Psychometric testing has the power to raise the bar for East African leadership by encouraging firms to move from unsustainable, top-down management styles to more collaborative models. By asking people to focus not just on how they perceive others, but on how they themselves may be perceived during difficult, stressful times, Lumina opens the door to that kind of transformation. This is particularly important at a time when technology in the region is on such a sharp rise: Kenya has become the world leader in mobile money (I couldn’t get by without my M-PESA account), and the ecosystem of technology firms that will build upon that revolution must nurture a collaborative outlook in order to succeed.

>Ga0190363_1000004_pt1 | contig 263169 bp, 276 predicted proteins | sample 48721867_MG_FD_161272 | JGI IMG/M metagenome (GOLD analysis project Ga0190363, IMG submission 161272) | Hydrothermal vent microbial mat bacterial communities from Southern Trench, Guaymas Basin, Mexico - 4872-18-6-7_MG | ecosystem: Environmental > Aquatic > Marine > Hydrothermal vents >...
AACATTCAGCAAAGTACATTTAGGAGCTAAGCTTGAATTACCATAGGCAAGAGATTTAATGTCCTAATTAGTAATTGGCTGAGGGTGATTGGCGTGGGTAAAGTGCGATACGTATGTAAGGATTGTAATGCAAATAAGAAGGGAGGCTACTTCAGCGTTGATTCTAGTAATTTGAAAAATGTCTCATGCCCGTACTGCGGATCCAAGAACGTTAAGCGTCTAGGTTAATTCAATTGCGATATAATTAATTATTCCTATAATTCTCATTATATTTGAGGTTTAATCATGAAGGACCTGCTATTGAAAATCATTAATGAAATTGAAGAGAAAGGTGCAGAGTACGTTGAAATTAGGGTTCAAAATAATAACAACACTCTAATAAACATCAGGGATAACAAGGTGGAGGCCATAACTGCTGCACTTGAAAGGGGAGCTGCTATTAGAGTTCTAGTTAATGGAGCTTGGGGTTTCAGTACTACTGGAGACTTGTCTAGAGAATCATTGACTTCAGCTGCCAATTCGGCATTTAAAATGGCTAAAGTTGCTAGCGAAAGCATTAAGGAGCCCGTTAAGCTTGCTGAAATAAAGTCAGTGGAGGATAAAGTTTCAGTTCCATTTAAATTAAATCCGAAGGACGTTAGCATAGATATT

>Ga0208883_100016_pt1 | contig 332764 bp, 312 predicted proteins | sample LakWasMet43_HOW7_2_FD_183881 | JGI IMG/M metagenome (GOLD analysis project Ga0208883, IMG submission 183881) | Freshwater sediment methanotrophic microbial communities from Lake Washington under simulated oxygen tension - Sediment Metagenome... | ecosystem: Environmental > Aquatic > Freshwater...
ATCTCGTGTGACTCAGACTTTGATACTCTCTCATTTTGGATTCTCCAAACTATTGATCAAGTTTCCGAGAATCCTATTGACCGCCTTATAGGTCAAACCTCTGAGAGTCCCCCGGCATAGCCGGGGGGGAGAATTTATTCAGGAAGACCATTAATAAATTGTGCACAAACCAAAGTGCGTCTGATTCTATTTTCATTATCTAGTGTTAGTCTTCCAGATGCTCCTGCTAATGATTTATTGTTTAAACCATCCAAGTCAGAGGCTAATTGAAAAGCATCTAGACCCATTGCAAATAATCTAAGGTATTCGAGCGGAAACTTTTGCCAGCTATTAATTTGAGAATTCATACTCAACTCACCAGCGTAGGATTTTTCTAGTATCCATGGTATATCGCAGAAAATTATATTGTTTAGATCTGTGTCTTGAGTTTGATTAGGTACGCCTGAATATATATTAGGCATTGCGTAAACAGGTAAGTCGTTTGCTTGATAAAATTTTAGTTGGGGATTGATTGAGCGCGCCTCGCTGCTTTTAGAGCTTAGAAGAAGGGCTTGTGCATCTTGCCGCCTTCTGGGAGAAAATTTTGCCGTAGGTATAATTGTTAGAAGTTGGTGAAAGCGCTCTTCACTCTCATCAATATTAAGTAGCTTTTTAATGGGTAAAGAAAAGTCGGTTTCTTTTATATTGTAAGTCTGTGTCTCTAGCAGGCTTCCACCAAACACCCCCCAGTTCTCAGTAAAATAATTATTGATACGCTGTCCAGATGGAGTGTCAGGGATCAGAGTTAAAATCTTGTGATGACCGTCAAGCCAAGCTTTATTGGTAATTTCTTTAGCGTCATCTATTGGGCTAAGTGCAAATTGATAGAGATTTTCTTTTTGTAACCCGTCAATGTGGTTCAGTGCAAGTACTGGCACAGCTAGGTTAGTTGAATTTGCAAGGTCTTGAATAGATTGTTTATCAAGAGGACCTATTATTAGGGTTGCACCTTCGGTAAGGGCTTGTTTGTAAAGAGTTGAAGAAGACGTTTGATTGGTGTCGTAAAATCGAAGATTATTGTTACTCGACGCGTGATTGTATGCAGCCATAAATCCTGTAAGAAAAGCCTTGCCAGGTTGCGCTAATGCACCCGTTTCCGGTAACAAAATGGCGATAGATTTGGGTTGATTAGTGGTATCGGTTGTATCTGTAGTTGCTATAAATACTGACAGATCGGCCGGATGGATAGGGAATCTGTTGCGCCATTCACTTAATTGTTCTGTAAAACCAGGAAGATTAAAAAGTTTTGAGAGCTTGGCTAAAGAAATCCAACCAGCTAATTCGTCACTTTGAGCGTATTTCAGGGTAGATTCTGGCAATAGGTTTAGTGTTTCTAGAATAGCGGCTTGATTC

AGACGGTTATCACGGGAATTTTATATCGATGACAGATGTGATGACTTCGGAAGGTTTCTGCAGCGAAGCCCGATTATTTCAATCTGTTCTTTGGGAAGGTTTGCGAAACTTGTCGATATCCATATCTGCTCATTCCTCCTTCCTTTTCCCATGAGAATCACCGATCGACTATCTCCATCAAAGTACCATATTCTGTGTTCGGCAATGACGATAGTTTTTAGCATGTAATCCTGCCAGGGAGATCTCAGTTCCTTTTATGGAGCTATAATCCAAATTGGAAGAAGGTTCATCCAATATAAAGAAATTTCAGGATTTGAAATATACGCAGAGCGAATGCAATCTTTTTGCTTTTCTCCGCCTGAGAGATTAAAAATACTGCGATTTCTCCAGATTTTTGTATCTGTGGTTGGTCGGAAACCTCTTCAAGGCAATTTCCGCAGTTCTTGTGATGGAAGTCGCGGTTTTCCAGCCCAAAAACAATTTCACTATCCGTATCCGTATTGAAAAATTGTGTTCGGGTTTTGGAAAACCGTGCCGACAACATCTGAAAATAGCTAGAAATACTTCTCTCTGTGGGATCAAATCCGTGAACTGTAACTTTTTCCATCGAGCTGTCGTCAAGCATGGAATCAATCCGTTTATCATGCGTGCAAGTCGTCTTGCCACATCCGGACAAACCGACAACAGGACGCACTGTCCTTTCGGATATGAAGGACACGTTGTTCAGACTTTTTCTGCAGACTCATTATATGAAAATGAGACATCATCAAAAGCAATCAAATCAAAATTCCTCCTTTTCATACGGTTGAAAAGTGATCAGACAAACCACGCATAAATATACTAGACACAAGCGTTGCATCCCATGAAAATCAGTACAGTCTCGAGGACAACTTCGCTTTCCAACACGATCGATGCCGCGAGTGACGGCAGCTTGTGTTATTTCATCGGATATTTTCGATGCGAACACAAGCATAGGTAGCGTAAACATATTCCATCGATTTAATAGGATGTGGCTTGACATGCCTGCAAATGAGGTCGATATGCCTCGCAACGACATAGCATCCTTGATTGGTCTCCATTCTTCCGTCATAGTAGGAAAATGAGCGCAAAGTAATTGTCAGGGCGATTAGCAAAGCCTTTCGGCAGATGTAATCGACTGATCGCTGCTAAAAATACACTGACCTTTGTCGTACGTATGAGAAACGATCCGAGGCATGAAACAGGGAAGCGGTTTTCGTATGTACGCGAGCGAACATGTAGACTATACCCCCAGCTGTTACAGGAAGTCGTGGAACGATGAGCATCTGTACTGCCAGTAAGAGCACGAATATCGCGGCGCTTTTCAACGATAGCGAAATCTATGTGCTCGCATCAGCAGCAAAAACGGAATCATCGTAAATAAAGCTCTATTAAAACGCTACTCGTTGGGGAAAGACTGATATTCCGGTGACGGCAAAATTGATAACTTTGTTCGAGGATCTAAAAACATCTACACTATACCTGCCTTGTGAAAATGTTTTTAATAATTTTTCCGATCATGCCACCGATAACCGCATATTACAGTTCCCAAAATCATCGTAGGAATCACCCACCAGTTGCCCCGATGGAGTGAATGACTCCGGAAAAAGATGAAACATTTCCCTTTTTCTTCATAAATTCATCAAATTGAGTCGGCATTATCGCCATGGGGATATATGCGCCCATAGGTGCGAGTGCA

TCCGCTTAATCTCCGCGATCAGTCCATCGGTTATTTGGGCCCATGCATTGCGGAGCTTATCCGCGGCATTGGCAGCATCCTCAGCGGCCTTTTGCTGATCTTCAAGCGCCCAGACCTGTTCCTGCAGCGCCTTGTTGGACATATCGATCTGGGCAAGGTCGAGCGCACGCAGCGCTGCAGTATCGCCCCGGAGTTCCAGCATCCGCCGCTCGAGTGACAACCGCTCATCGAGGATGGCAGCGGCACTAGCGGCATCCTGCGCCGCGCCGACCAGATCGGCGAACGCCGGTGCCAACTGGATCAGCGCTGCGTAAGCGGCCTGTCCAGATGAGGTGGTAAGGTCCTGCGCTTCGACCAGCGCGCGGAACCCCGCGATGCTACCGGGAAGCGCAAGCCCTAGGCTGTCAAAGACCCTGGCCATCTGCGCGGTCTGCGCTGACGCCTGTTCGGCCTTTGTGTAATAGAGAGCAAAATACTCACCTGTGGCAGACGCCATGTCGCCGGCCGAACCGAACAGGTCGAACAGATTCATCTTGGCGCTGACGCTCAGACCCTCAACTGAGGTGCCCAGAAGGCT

I’m very excited to become the first Lumina practitioner in East Africa. My plan at the moment is to run introductory sessions on Lumina for curious companies, just so they can get a flavour of how it works and what kind of potential it holds. That will help to familiarise the method, and spark leaders’ imaginations about how it could help them push their firms – and East Africa as a whole – towards even brighter horizons.
Image of Nairobi by night courtesy of Africanmodern, via Wikipedia